Domino’s followed it across the Atlantic, landing in Luton in 1985 and soon becoming the first home-delivery business to float on the London Stock Exchange’s AIM market. Papa John’s pizza delivery chain arrived in 1999 and for a while we enjoyed one of the great culture wars, on a par with Blur v Oasis: was your pizza thin-crust or deep-pan?
Was it accompanied by a Peroni (Pizza Express was the first to bring it to Britain) or bottomless soft drinks (pioneered by Pizza Hut)? Followed by a single scoop of gelato or a trip to the ice-cream factory? World leaders clashed over the incendiary issue of pineapple as a topping. One picked a team and never crossed sides.
The rise of sourdough
So when exactly did the battlefront begin to shift? Arguably in 2015, when a small neighbourhood sourdough pizza joint called Franco Manca was bought by Fulham Shore (owner of the Real Greek), which started to roll the brand out nationwide.
By the arrival of coronavirus lockdowns in 2020, pizza aficionados were asking a whole new question: is your dough made using yeast or a starter culture?
In April 2020, UK Google searches for “sourdough pizza” increased by 769 per cent. For those desperate to carve some sort of self-improvement from self-isolation during the pandemic, posh pizza was less food, more life-raft. In difficult times, however, our desire for affordable, soft slices of comforting carbs rises too. Customers ordered almost 20 per cent more Domino’s pizzas during lockdown, while Pizza Hut Delivery announced a recruitment spree in response to surging demand.
There have been casualties along the way. As well as Pizza Hut’s recent woes, in April, Prezzo announced the closure of nearly one-third of its restaurants, citing the soaring cost of ingredients – up 28 per cent for pizza sauce, for example.
But some pizzerias are thriving. Tate started selling pizzas in 2014 from his garden in East London; Yard Sale delivered its two-millionth pizza earlier this year, and is experiencing record sales. Its 11th restaurant will open this November, with more following next year. Pizza Pilgrims, which began life in a three-wheeled Piaggio Ape van, now has 25 sites across the UK and recently reported an 80 per cent jump in sales. Franco Manca was bought by Japanese restaurant group Toridoll earlier this year and looks set to expand internationally.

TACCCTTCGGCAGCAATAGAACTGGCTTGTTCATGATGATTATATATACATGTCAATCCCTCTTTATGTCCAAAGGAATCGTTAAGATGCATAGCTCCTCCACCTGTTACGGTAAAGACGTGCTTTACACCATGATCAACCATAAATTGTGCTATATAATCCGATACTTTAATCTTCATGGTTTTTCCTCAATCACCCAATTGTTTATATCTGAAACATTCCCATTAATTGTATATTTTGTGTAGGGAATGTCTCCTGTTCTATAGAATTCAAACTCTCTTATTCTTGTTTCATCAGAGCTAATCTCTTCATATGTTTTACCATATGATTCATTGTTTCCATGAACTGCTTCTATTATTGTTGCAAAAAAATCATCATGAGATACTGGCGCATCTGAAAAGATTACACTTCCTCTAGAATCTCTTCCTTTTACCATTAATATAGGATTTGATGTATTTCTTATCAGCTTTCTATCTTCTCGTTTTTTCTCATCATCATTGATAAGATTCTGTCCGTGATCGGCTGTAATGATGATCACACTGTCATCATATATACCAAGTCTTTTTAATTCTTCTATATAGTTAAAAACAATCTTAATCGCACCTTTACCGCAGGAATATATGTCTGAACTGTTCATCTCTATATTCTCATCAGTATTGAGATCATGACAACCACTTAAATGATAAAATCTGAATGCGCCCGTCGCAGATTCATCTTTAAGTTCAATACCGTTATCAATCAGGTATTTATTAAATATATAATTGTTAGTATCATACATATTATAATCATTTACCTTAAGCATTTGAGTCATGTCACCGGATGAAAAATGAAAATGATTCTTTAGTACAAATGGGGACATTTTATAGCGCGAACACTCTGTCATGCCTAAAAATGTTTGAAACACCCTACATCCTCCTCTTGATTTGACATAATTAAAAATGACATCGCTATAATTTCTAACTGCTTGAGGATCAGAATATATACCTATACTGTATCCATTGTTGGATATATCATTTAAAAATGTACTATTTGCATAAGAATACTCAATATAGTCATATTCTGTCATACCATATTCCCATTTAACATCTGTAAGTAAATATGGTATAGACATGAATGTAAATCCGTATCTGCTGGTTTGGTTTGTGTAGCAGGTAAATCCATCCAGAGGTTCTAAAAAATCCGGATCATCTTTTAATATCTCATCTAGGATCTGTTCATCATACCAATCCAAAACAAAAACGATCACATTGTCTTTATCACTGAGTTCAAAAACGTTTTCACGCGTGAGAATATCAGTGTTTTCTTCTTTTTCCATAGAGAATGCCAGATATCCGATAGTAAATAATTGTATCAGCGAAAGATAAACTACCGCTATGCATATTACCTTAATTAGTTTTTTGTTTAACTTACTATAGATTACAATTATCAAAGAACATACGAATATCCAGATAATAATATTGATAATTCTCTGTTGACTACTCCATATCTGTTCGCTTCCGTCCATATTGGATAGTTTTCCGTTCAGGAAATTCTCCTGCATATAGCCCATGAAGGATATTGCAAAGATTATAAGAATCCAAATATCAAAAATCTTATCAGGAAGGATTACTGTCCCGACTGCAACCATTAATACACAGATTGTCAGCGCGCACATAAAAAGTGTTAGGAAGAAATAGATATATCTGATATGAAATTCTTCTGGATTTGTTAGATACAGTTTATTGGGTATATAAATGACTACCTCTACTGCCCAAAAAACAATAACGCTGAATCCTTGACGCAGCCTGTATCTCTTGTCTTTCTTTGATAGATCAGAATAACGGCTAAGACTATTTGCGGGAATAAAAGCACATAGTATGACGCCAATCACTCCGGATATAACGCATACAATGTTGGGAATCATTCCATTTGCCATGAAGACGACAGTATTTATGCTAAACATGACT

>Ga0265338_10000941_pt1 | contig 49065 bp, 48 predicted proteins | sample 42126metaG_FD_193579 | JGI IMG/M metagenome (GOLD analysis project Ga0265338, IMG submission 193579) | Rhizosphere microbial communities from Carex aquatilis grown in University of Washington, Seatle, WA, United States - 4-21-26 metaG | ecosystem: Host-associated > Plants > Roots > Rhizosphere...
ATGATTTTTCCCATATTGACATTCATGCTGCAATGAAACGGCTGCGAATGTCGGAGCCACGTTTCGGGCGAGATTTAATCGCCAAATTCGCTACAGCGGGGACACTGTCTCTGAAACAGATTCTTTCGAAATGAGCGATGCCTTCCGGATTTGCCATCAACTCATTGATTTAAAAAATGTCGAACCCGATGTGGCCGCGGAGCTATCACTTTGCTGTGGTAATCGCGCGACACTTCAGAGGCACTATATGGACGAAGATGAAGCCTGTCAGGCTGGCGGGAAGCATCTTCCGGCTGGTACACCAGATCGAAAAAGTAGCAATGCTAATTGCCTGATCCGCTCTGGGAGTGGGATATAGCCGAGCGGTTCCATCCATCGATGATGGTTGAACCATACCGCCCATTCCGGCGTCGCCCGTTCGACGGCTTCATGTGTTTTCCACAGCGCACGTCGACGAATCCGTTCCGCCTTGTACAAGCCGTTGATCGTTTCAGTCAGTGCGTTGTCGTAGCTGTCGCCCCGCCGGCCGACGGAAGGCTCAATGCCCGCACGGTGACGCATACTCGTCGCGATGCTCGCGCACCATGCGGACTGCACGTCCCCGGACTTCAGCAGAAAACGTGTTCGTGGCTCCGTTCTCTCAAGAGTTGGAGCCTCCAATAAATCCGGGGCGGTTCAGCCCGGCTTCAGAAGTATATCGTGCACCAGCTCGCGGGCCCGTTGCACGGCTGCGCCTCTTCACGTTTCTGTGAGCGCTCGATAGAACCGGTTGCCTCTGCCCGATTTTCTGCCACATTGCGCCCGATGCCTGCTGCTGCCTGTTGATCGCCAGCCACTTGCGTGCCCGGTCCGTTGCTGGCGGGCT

What do they all have in common? “The quality of the pizza is a huge factor, which has come a long way in the last 10 years,” says Tate. Yard Sale sources its mozzarella directly from Campania, Italy. Franco Manca claims its sourdough starter was stolen from a bakery on Ischia and dates back to the 1730s. The big high street chains may now lag behind the evolved palates of the modern consumer.
If you are a fully paid-up member of the socially responsible middle classes, your pizza now makes a subtle political statement on your behalf. Just as Amazon Prime deliveries and fast fashion are out, so is “fast pizza”. Sourdough, by its nature, takes time. Yard Sale undertakes a 24-hour dough fermentation and a maturation process that can take up to 72 hours. Pizza Pilgrims serves “slow-proved Neapolitan pizza”, while Napoli on the Road prepares its flour blend with a starter, as you might a sourdough.
These days, just as you should really be baking your own sourdough or at least buying it from a “small batch” or “microbakery”, so too your pizza restaurant of choice should be an independent. In fact, if you are really serious about provenance, your pizza should be so local that you’re not even stepping out of the house.
Witness the phenomenal rise of Ooni. The Scottish home pizza-oven company, launched on Kickstarter in 2012, had a £208 million turnover last year and, if it is not already there – artfully yet conspicuously placed – is currently heading to a garden near you...
What’s your pizza of choice? Vote for your order and tell us in the comments below...